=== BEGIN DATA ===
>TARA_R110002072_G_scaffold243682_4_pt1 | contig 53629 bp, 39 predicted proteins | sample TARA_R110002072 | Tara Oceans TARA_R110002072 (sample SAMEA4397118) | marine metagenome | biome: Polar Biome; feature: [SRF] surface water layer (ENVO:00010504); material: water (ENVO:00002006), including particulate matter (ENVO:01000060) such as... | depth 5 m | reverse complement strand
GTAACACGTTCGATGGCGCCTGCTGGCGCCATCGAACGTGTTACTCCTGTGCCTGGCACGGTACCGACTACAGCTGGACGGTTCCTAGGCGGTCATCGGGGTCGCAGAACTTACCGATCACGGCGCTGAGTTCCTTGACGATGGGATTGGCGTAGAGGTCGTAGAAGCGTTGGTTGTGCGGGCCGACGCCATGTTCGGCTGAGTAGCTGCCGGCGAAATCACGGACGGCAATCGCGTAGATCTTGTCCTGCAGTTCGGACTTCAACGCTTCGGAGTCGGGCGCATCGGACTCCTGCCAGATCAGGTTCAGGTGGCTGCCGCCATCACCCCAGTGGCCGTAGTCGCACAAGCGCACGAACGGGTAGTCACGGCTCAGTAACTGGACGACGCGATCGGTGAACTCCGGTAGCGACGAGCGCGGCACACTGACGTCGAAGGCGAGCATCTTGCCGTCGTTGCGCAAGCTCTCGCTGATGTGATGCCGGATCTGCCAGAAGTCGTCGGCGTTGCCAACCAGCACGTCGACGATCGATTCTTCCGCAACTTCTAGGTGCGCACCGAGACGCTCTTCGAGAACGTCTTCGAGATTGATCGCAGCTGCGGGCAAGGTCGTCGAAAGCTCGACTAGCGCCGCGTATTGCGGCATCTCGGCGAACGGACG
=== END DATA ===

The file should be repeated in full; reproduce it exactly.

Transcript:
>TARA_R110002072_G_scaffold243682_4_pt1 | contig 53629 bp, 39 predicted proteins | sample TARA_R110002072 | Tara Oceans TARA_R110002072 (sample SAMEA4397118) | marine metagenome | biome: Polar Biome; feature: [SRF] surface water layer (ENVO:00010504); material: water (ENVO:00002006), including particulate matter (ENVO:01000060) such as... | depth 5 m | reverse complement strand
GTAACACGTTCGATGGCGCCTGCTGGCGCCATCGAACGTGTTACTCCTGTGCCTGGCACGGTACCGACTACAGCTGGACGGTTCCTAGGCGGTCATCGGGGTCGCAGAACTTACCGATCACGGCGCTGAGTTCCTTGACGATGGGATTGGCGTAGAGGTCGTAGAAGCGTTGGTTGTGCGGGCCGACGCCATGTTCGGCTGAGTAGCTGCCGGCGAAATCACGGACGGCAATCGCGTAGATCTTGTCCTGCAGTTCGGACTTCAACGCTTCGGAGTCGGGCGCATCGGACTCCTGCCAGATCAGGTTCAGGTGGCTGCCGCCATCACCCCAGTGGCCGTAGTCGCACAAGCGCACGAACGGGTAGTCACGGCTCAGTAACTGGACGACGCGATCGGTGAACTCCGGTAGCGACGAGCGCGGCACACTGACGTCGAAGGCGAGCATCTTGCCGTCGTTGCGCAAGCTCTCGCTGATGTGATGCCGGATCTGCCAGAAGTCGTCGGCGTTGCCAACCAGCACGTCGACGATCGATTCTTCCGCAACTTCTAGGTGCGCACCGAGACGCTCTTCGAGAACGTCTTCGAGATTGATCGCAGCTGCGGGCAAGGTCGTCGAAAGCTCGACTAGCGCCGCGTATTGCGGCATCTCGGCGAACGGACG